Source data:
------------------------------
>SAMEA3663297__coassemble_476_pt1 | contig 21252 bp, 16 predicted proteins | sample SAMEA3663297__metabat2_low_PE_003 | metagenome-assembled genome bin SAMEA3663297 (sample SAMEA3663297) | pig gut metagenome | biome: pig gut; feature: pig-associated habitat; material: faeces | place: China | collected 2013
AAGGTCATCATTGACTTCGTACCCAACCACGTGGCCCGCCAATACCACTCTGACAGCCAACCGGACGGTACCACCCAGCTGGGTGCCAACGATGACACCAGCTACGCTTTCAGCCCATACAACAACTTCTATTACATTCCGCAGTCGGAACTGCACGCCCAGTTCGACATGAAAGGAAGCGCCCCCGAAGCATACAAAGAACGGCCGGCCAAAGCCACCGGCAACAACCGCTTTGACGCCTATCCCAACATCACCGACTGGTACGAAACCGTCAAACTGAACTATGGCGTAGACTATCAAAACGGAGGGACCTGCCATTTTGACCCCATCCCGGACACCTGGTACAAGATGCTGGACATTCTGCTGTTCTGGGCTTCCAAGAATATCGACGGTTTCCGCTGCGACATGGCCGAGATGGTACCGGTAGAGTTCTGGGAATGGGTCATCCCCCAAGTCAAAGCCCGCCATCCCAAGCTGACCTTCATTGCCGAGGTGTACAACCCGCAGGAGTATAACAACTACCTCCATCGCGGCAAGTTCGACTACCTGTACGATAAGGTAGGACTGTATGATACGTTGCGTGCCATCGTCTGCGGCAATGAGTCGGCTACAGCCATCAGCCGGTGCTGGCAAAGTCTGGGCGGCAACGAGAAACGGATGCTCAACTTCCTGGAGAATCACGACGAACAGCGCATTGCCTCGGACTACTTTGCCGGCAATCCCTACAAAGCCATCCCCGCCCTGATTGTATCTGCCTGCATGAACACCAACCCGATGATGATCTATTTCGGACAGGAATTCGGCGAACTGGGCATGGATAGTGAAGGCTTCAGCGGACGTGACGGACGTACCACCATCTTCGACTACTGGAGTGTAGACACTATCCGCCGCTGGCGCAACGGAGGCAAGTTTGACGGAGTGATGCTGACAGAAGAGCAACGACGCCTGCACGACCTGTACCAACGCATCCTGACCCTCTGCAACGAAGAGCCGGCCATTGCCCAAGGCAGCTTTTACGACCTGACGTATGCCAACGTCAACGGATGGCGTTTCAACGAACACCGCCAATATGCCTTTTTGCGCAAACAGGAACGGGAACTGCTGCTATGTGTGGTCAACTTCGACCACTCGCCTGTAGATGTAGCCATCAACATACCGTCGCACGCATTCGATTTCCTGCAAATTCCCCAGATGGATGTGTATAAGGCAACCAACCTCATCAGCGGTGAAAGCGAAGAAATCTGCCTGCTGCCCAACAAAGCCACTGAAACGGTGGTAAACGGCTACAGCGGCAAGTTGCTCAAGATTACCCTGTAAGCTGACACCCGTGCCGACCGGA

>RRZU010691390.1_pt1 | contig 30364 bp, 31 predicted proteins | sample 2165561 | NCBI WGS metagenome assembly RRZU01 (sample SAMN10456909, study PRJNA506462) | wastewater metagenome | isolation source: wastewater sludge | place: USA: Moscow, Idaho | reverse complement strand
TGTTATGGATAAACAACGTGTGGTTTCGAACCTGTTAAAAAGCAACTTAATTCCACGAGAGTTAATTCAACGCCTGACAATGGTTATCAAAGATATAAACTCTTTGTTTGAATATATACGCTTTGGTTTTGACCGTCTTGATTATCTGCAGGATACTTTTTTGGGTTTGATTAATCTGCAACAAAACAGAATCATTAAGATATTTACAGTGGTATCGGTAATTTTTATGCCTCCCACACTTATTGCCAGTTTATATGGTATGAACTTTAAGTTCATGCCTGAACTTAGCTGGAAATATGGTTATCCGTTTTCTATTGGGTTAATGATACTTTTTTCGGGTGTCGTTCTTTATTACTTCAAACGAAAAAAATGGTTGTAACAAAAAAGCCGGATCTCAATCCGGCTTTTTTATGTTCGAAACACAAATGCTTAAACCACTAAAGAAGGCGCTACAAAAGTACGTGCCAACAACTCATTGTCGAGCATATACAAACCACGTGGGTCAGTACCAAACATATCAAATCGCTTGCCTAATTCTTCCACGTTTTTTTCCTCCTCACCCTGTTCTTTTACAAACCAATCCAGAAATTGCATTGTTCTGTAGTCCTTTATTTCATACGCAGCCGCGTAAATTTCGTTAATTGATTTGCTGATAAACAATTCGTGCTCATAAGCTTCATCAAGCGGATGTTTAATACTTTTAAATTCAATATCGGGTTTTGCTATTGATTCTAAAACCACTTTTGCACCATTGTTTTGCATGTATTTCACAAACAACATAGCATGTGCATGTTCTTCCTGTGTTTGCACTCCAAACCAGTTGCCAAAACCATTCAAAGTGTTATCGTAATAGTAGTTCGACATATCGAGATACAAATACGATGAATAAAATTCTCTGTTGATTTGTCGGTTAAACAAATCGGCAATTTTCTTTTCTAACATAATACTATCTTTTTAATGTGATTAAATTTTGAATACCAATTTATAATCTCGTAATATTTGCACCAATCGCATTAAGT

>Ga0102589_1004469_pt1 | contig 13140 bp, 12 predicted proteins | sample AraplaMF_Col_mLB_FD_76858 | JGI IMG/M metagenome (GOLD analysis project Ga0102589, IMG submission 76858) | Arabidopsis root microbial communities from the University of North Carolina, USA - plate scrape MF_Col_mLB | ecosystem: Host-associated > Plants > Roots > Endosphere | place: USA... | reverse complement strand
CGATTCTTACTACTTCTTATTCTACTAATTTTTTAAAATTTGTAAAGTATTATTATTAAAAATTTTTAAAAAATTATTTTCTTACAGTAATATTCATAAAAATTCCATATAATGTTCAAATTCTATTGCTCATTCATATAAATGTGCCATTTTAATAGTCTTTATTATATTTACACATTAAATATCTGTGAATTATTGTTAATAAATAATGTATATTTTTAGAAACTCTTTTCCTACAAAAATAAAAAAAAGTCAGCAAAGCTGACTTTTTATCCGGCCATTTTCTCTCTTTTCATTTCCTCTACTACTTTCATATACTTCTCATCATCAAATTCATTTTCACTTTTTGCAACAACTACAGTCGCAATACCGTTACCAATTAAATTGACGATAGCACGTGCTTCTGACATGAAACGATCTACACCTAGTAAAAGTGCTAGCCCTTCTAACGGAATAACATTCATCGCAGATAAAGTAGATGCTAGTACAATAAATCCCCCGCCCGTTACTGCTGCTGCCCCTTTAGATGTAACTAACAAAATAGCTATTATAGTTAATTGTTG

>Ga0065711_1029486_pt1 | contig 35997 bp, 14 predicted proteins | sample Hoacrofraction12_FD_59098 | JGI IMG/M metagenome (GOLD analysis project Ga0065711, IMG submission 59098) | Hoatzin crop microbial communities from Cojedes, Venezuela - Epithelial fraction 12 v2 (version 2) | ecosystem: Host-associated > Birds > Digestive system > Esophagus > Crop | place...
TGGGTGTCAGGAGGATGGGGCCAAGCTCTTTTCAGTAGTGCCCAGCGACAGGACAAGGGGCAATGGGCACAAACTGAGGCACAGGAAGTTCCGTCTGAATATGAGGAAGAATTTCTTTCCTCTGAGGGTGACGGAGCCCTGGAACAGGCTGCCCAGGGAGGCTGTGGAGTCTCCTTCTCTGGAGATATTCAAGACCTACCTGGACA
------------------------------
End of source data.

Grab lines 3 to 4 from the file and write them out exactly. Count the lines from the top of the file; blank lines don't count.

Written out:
>RRZU010691390.1_pt1 | contig 30364 bp, 31 predicted proteins | sample 2165561 | NCBI WGS metagenome assembly RRZU01 (sample SAMN10456909, study PRJNA506462) | wastewater metagenome | isolation source: wastewater sludge | place: USA: Moscow, Idaho | reverse complement strand
TGTTATGGATAAACAACGTGTGGTTTCGAACCTGTTAAAAAGCAACTTAATTCCACGAGAGTTAATTCAACGCCTGACAATGGTTATCAAAGATATAAACTCTTTGTTTGAATATATACGCTTTGGTTTTGACCGTCTTGATTATCTGCAGGATACTTTTTTGGGTTTGATTAATCTGCAACAAAACAGAATCATTAAGATATTTACAGTGGTATCGGTAATTTTTATGCCTCCCACACTTATTGCCAGTTTATATGGTATGAACTTTAAGTTCATGCCTGAACTTAGCTGGAAATATGGTTATCCGTTTTCTATTGGGTTAATGATACTTTTTTCGGGTGTCGTTCTTTATTACTTCAAACGAAAAAAATGGTTGTAACAAAAAAGCCGGATCTCAATCCGGCTTTTTTATGTTCGAAACACAAATGCTTAAACCACTAAAGAAGGCGCTACAAAAGTACGTGCCAACAACTCATTGTCGAGCATATACAAACCACGTGGGTCAGTACCAAACATATCAAATCGCTTGCCTAATTCTTCCACGTTTTTTTCCTCCTCACCCTGTTCTTTTACAAACCAATCCAGAAATTGCATTGTTCTGTAGTCCTTTATTTCATACGCAGCCGCGTAAATTTCGTTAATTGATTTGCTGATAAACAATTCGTGCTCATAAGCTTCATCAAGCGGATGTTTAATACTTTTAAATTCAATATCGGGTTTTGCTATTGATTCTAAAACCACTTTTGCACCATTGTTTTGCATGTATTTCACAAACAACATAGCATGTGCATGTTCTTCCTGTGTTTGCACTCCAAACCAGTTGCCAAAACCATTCAAAGTGTTATCGTAATAGTAGTTCGACATATCGAGATACAAATACGATGAATAAAATTCTCTGTTGATTTGTCGGTTAAACAAATCGGCAATTTTCTTTTCTAACATAATACTATCTTTTTAATGTGATTAAATTTTGAATACCAATTTATAATCTCGTAATATTTGCACCAATCGCATTAAGT